The intervention by Michael Ellis means that the "Bust of Peace" cannot be exported from Britain to enable a home buyer to be found to match 5.3 million pounds (6.9 million U.S. dollars) offered by an overseas buyer.
The white marble "Bust of Peace" is considered to be an original work by Antonio Canova, one of the greatest 19th century sculptors.
The neo-classical bust, one of a handful of original works by the Italian neoclassical artist that remain outside museum collections, was sold to a private buyer at Sotheby's in July 2018. Until then, it had been more than 200 years since it had last been seen in public.
"The 'Bust of Peace' combines a crucial moment in our history with beauty and elegance, pointing to a more peaceful future ahead. It is essential that we do our best to save this superb item for the benefit of the nation," Ellis said in a statement Friday.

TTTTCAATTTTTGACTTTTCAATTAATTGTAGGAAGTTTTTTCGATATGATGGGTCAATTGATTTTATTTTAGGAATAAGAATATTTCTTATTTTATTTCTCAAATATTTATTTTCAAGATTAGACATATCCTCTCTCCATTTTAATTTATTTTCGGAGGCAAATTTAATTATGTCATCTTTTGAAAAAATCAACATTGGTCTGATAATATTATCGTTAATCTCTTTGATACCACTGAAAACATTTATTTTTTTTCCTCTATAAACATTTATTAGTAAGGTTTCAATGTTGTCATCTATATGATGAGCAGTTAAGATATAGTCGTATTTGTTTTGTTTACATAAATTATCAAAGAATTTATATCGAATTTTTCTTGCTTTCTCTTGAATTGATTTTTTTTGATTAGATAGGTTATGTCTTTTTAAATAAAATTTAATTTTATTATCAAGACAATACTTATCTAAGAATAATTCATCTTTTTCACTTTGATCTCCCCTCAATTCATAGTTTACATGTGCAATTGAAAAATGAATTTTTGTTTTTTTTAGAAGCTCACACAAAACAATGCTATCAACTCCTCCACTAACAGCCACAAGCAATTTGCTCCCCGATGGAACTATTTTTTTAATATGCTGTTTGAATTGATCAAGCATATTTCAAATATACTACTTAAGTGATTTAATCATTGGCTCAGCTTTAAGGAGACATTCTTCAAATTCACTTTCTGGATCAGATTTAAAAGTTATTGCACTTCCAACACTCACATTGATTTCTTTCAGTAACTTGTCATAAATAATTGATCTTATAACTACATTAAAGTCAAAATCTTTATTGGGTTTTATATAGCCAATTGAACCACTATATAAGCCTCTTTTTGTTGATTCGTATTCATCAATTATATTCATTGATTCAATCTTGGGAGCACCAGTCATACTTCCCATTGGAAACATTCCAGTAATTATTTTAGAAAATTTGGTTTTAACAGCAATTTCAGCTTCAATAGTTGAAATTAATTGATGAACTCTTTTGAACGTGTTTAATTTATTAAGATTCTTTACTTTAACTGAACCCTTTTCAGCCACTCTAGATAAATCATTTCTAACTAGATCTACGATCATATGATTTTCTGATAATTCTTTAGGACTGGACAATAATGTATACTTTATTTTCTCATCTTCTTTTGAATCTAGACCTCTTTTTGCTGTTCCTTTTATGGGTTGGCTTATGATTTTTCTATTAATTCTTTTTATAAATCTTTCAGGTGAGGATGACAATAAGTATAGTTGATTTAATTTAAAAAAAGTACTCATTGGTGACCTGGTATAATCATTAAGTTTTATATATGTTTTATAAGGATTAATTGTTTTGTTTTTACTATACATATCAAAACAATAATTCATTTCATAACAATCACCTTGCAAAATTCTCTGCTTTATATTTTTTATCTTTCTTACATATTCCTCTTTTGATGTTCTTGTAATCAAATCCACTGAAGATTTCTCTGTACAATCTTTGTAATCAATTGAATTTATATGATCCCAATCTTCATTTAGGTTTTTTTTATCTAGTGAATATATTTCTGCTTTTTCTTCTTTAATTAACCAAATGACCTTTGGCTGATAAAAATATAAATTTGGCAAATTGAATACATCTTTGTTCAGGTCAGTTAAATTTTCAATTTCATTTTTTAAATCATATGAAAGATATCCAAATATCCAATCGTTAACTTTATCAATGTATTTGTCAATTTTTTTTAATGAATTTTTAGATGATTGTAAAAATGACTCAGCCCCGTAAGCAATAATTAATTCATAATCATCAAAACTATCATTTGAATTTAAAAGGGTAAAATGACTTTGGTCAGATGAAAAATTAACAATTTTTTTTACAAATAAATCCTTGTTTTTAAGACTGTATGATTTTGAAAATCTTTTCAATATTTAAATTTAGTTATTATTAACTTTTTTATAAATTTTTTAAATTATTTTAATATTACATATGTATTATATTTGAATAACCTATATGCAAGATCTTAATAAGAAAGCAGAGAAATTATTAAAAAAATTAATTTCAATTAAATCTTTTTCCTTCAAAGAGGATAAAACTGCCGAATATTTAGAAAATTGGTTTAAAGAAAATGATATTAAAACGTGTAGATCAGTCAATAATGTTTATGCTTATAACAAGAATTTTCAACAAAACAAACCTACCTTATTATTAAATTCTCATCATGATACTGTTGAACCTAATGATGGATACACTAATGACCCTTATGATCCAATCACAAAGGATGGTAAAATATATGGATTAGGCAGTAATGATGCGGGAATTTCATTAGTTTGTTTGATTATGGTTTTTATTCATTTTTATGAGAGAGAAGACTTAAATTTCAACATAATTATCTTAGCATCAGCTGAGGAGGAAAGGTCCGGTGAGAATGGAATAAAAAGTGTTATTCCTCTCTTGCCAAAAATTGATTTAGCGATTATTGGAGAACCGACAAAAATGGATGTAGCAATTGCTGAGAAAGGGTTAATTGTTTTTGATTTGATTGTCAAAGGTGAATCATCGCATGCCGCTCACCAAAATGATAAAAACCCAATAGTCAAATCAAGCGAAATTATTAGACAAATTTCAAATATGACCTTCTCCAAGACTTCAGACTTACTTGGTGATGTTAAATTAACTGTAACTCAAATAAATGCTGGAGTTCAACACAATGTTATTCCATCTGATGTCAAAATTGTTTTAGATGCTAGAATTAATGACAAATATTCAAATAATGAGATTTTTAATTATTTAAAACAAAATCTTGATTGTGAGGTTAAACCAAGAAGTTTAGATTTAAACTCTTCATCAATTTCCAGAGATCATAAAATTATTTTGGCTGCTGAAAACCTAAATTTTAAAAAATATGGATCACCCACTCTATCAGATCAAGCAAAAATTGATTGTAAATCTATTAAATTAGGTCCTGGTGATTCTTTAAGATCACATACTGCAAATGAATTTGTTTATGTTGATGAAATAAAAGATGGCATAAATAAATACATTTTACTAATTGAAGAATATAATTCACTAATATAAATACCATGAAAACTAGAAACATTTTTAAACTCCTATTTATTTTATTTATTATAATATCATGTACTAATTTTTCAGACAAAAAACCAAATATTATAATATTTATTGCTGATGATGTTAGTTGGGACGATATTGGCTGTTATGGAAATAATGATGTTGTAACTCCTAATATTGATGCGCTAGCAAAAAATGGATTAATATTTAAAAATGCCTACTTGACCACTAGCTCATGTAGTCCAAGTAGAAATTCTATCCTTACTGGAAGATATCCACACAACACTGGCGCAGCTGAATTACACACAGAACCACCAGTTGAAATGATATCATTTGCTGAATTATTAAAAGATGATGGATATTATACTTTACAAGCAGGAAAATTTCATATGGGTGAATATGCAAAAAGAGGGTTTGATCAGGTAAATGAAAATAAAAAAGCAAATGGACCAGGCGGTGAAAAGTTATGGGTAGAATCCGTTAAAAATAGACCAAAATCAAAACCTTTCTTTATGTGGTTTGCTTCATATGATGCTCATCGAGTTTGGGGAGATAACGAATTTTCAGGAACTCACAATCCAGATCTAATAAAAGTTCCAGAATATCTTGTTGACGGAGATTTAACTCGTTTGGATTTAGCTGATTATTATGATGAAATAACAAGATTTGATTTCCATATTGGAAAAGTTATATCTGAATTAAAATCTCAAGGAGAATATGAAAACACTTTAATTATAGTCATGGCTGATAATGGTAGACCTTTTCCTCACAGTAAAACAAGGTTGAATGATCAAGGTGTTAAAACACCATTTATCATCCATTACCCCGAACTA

The Department for Digital, Culture, Media and Sport (DCMS) said the work can be seen to symbolise the return of peace to Europe after years of struggle and unrest during the Napoleonic era, which culminated in the Battle of Waterloo, where Napoleon was defeated.
It was carved between 1814-15 and may have been given to John Campbell, Lord Cawdor, in part to thank him for his help in repatriating art looted from Italy by the French armies during the Napoleonic Wars.
It was the first such bust to reach Britain, and the first to be presented to a British patron after Napoleon's defeat.